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Architecture-compatible code boosting for performance enhancement of the IBM RS/6000

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3 Author(s)
Diep, T.A. ; Dept. of Electr. & Comput. Eng., Carnegie Mellon Univ., Pittsburgh, PA, USA ; Lipasti, M.H. ; Shen, J.P.

Boosting, first introduced by M.D. Smith et al. (1990), is an instruction scheduling technique that increases the instruction-level parallelism by allowing the compiler to move instructions speculatively up past conditional branches and providing hardware support to delay committing the side effects of the boosted instructions until the conditional branches have been resolved. The paper proposes an enhanced compilation technique similar to boosting that provides performance improvements while maintaining instruction set architecture compatibility and eliminating the need for complex hardware support. The technique, called architecture-compatible (AC) boosting, has been implemented for the IBM RS/6000 architecture. Code scheduling and machine simulation tools have been implemented, and experiments have been performed to demonstrate the feasibility of AC boosting on the current as well as future implementations of the IBM RS/6000 architecture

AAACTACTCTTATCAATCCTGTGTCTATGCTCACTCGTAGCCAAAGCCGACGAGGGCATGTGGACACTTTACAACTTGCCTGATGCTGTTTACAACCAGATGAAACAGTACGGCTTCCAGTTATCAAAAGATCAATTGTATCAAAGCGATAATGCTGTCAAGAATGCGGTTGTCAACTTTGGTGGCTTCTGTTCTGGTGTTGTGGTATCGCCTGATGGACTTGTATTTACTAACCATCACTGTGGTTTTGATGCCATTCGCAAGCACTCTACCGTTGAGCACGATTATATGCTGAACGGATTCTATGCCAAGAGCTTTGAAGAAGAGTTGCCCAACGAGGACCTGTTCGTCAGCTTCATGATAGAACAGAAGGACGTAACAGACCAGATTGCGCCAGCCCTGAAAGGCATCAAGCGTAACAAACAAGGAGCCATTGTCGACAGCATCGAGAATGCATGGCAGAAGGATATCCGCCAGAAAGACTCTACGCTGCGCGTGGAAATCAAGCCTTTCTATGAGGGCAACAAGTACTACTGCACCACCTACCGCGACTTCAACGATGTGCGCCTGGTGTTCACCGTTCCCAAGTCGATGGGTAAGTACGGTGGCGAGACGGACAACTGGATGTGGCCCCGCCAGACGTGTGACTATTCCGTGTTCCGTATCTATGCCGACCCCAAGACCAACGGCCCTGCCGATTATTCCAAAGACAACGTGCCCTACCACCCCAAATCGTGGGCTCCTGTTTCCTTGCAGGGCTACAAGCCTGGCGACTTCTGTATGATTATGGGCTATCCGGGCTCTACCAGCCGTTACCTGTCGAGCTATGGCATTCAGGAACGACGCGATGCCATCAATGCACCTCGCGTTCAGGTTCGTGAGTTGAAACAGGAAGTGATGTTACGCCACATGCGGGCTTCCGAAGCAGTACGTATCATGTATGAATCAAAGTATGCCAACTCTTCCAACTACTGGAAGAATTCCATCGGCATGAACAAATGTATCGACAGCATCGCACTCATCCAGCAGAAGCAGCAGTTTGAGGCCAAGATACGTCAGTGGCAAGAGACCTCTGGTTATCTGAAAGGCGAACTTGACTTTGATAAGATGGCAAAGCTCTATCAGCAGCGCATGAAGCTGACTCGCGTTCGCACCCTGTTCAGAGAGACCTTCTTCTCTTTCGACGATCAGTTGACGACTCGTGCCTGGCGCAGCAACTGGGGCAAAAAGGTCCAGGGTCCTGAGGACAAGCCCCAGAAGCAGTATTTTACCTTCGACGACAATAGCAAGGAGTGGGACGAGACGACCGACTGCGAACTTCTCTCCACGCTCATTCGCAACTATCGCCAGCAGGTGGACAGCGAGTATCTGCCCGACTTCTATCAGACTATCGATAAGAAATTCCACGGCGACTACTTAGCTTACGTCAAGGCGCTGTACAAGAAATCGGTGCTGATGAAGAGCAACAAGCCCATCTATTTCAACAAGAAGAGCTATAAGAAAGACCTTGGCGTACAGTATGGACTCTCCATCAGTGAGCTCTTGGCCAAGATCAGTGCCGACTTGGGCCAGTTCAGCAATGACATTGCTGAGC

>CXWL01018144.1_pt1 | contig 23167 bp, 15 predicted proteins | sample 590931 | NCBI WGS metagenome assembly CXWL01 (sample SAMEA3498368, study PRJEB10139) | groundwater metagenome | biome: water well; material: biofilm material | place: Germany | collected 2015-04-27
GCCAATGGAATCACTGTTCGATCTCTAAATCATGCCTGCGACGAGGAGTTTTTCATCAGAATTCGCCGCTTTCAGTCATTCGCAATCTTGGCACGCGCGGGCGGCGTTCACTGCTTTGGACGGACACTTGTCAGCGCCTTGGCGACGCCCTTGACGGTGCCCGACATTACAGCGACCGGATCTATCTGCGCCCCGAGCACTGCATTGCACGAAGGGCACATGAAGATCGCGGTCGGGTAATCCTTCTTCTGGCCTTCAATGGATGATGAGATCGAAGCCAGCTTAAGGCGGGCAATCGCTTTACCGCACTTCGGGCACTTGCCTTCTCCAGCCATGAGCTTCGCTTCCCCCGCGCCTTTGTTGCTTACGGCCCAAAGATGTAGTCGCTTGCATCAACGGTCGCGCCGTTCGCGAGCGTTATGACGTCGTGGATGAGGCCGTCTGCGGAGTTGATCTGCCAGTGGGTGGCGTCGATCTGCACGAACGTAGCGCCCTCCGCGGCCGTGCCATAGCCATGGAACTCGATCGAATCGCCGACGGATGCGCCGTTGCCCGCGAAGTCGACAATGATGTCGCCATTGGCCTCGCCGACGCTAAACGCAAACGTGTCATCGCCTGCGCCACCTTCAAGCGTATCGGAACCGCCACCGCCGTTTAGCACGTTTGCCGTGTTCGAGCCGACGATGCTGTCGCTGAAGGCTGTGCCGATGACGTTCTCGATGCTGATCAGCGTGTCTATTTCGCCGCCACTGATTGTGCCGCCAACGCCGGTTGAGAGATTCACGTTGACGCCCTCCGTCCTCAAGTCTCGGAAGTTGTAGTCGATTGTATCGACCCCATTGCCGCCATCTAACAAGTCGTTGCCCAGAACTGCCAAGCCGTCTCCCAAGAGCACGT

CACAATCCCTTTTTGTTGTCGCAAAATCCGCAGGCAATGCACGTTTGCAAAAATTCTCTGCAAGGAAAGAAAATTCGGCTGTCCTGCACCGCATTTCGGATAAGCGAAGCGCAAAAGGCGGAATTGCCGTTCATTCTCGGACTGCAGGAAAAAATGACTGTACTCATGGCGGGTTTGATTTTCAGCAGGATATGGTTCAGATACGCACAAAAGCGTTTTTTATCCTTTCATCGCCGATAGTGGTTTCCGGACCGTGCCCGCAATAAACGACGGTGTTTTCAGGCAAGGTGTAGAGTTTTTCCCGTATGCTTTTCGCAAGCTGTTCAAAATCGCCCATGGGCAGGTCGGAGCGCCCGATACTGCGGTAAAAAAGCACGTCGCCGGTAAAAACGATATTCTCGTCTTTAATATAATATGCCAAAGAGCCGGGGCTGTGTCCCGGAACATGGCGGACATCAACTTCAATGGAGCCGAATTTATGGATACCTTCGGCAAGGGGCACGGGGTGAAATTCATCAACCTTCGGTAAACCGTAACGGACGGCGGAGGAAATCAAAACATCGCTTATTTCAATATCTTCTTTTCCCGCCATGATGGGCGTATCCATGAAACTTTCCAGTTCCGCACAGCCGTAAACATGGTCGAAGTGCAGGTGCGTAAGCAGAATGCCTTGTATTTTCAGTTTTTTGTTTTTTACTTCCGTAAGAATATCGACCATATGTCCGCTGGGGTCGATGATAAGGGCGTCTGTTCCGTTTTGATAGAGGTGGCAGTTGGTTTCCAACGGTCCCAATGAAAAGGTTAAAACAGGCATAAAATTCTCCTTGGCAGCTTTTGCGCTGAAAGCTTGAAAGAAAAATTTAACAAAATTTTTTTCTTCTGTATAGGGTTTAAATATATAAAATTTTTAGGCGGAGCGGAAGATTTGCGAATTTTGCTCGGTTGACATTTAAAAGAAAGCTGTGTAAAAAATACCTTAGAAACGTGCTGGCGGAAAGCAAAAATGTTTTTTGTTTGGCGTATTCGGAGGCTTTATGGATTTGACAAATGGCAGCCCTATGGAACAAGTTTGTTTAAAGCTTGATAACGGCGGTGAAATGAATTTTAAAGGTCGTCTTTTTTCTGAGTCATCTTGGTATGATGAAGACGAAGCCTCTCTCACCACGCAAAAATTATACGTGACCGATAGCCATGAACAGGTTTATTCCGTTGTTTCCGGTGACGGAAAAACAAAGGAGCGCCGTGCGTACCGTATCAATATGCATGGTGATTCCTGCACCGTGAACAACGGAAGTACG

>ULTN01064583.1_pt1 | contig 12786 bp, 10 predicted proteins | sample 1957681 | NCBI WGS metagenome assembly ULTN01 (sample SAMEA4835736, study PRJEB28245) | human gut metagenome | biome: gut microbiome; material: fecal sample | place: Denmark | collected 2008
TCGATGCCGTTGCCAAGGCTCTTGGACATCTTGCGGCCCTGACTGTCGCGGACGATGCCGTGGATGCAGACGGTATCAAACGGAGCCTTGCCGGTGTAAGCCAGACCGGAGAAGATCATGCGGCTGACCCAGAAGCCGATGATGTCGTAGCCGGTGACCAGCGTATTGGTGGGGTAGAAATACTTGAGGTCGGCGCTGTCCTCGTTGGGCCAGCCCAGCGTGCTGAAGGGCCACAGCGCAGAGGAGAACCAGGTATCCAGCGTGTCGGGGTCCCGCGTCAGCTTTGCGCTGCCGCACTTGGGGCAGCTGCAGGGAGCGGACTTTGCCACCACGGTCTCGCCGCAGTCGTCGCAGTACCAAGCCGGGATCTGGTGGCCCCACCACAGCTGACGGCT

Published in:

Computer Design: VLSI in Computers and Processors, 1993. ICCD '93. Proceedings., 1993 IEEE International Conference on

Date of Conference:

3-6 Oct 1993

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